Why do people actually buy NFTs?

Why do people actually buy NFTs?

Why do people actually buy NFTs?

2.9 million dollars. That’s the eye-watering price Sina Estavi paid in March 2021 for an NFT of the first ever tweet.

About a year later, Estavi looked to cash in, putting his NFT up for auction on the OpenSea marketplace for a heart-stopping $48 million—16 times what he’d paid. But…

After two weeks on the market, the NFT still hadn’t sold. The highest bid? Just 10.3 ether (ETH), or about $31,000—99% less than Estavi paid. Ouch!

The first ever tweet

For NFT critics, this epitomizes everything that’s wrong with NFTs: people paying grossly overinflated prices for what are essentially jpegs that we all can right-click and save for free.

So, why do people buy NFTs?


    What is an NFT?


    To understand what makes an NFT valuable, it helps to first understand what an NFT is. NFT stands for non-fungible token … Let’s break that down.

    Non-fungible” is a fancy word used to describe something that can’t be easily traded or replaced. Money is fungible, one dollar can be exchanged for another because they have equal value. Fine art is non-fungible, the original Mona Lisa can’t be traded for a copy because they’ll never be equal in value.

    Token” refers to a digital asset that can be created and traded using blockchain technology. Bitcoins are fungible tokens. They are mined, bought, and sold on the blockchain, where every transaction is recorded and verified by the underlying technology.

    That makes NFTs limited edition or one-of-a-kind crypto tokens with blockchain technology recording and verifying their ownership. Meaning that although you, too, can take a screenshot of the first ever tweet and turn it into an NFT, no one should ever mistake yours for the one Estavi bought from Twitter founder Jack Dorsey.

    But so what? Why do people want to buy NFTs?


    People buy NFTs for the novelty of it

    NFTs are an emerging technology. As such, those who buy them are, by definition, early adopters.

    Early adopters tend to be risk-takers and trend-setters—they are the “in” crowd. These folks buy NFTs because they like being the first to try something new, to be able to say “I had an NFT profile pic before anyone else.” For them, it doesn’t matter if NFTs turn out to be a passing fad, they want to be a part of it.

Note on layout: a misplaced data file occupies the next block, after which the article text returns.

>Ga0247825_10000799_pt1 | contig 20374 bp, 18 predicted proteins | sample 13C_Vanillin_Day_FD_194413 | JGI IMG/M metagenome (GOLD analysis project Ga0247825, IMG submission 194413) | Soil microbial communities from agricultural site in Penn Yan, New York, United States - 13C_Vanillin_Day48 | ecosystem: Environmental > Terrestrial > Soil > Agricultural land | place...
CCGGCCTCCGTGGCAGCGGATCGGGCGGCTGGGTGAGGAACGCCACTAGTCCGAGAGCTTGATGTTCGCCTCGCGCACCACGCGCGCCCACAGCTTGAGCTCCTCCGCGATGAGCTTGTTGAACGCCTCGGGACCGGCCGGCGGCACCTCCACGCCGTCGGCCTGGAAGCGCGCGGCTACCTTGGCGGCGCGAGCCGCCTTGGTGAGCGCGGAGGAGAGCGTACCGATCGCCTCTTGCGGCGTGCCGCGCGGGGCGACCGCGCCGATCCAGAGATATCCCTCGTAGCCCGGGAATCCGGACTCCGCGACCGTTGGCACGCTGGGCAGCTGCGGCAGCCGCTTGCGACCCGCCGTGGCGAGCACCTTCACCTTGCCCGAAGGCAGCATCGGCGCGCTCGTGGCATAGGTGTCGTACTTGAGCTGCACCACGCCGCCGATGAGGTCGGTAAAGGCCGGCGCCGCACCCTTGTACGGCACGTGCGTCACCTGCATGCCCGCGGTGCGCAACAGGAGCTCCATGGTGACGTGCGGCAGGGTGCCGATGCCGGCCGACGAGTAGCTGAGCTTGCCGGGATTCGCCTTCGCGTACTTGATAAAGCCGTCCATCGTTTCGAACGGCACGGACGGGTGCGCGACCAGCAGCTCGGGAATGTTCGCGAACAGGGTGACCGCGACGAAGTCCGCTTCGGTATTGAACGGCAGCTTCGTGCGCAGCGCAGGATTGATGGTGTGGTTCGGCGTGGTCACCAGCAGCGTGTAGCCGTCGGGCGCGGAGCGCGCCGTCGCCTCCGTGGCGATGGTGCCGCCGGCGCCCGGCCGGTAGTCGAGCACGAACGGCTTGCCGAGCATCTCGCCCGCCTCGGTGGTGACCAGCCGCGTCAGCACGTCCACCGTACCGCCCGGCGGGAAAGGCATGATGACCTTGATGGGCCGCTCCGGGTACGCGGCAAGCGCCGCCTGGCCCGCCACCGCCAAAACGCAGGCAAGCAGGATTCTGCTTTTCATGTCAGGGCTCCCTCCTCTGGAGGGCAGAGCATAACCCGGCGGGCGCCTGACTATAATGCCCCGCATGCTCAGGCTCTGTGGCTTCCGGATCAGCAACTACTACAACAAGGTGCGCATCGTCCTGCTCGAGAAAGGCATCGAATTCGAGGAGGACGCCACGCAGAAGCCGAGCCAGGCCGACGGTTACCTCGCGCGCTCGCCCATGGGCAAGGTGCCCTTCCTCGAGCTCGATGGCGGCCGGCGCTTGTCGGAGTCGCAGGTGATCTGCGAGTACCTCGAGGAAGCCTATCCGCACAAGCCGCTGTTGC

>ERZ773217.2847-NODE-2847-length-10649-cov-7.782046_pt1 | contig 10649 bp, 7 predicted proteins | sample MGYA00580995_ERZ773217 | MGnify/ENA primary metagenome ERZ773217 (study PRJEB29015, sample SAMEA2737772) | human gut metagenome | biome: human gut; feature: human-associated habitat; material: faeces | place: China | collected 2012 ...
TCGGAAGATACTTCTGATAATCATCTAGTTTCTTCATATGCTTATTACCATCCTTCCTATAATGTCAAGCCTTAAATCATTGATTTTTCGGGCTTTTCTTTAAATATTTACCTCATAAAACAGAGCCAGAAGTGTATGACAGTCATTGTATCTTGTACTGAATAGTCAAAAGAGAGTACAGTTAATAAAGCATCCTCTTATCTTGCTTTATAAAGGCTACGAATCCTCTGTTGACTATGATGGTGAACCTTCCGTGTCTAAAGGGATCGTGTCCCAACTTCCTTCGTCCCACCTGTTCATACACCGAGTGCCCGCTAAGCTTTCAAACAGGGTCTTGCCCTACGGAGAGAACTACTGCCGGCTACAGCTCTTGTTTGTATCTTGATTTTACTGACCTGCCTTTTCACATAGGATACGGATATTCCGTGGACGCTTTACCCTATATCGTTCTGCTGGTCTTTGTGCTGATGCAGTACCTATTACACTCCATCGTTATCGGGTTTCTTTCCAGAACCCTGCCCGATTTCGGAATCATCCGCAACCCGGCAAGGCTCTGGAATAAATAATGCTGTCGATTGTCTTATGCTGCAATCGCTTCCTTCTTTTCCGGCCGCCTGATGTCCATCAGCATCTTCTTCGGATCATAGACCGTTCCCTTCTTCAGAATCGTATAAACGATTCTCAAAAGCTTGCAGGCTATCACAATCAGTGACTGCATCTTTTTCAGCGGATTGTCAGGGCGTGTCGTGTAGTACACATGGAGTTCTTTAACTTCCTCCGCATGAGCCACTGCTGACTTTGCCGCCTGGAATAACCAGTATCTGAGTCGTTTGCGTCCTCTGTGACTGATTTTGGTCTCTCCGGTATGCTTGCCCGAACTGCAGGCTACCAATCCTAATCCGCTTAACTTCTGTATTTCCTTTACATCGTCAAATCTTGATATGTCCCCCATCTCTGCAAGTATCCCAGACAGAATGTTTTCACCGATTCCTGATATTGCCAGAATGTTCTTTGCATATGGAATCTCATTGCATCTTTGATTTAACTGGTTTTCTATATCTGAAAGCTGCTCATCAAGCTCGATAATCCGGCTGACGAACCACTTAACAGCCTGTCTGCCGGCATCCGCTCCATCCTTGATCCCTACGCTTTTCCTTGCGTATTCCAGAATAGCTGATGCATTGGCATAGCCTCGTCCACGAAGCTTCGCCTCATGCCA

People buy NFTs as collectibles


    The “in” crowd isn’t the only community people are buying into with NFTs. Sports teams, musicians, festivals, and brands are all issuing NFTs as a way to connect with their fan base. Some of these NFTs come with perks like VIP passes, celebrity meet and greets, or access to exclusive merchandise.

    So as Web3 and the new layers of the internet are being built out before us, NFTs will have an important role to play as a kind of digital membership card that grants us access to clubs, DAOs, and VIP memberships.

    NFTs can be more than just images, too. The NFL is selling game highlights as NFTs. The band Kings of Leon sold their album, When You See Yourself, as a collection of NFTs. And Marvel released classic comic books as NFTs. People buy these NFTs for the same reason they buy real-world merch and collectibles.


    People buy NFTs for gaming


    Speaking of collectibles, NFT trading cards are just one type of blockchain-based game that’s taking the world by storm.

    In a blockchain-based game, NFTs can represent anything: trading cards, characters, potions, skins, crafting materials, virtual real estate, and more. Some games require you to buy NFTs before you can play. Others are free to play, then you earn or purchase NFTs as part of the game.

    People who buy gaming NFTs do so because it lets them own a piece of the game. They like that they can trade or sell their NFTs with other players. They also enjoy earning in-game currency with real-world value. Axie Infinity popularized the idea of play-to-earn with people collecting the cryptocurrency SLP in game and then selling it on the open market.


    People buy NFTs as a speculative investment


    The potential to earn money is a big reason why people buy NFTs.

    When the Bored Ape Yacht Club NFTs were launched in April 2021, each one was valued at .08 ETH, or roughly $190. By September of that same year, one of the cartoon apes sold for 769 ETH, worth about 2.3 million dollars at the time. Who wouldn’t want to make that kind of profit?

    Of course, savvy investors understand that very few NFT projects will ever be as successful as the Bored Ape Yacht Club. They know that buying NFTs from emerging artists, game developers, and bands is risky and highly speculative. But they also see it as a way to support those creators while bypassing traditional middlemen like record labels and game studios.


    How do I buy an NFT?


    Now that you better understand why people buy NFTs, maybe you’d like to try it for yourself. But how?

    The first step is to do your own research. Read up on projects that match your interests—games, art, sports, music, etc.—and learn as much as you can about them.

    When you’re ready, find the marketplace that sells your desired NFT. Some NFT projects have their own marketplaces. Others use sites like OpenSea. Before you can purchase your NFT, however, you're going to need a crypto wallet, which can be downloaded to your phone or computer.

    Next, you need to buy some cryptocurrency, which you can do using an exchange. Just be sure to double check which currency your NFT is priced in because not all marketplaces use ETH. Finally, connect your wallet to the NFT marketplace and make your purchase!

    Congratulations, you are now a member of the “in” crowd!

    This content is for informational purposes only and is not investment advice. You should consult a qualified licensed advisor before engaging in any transaction.

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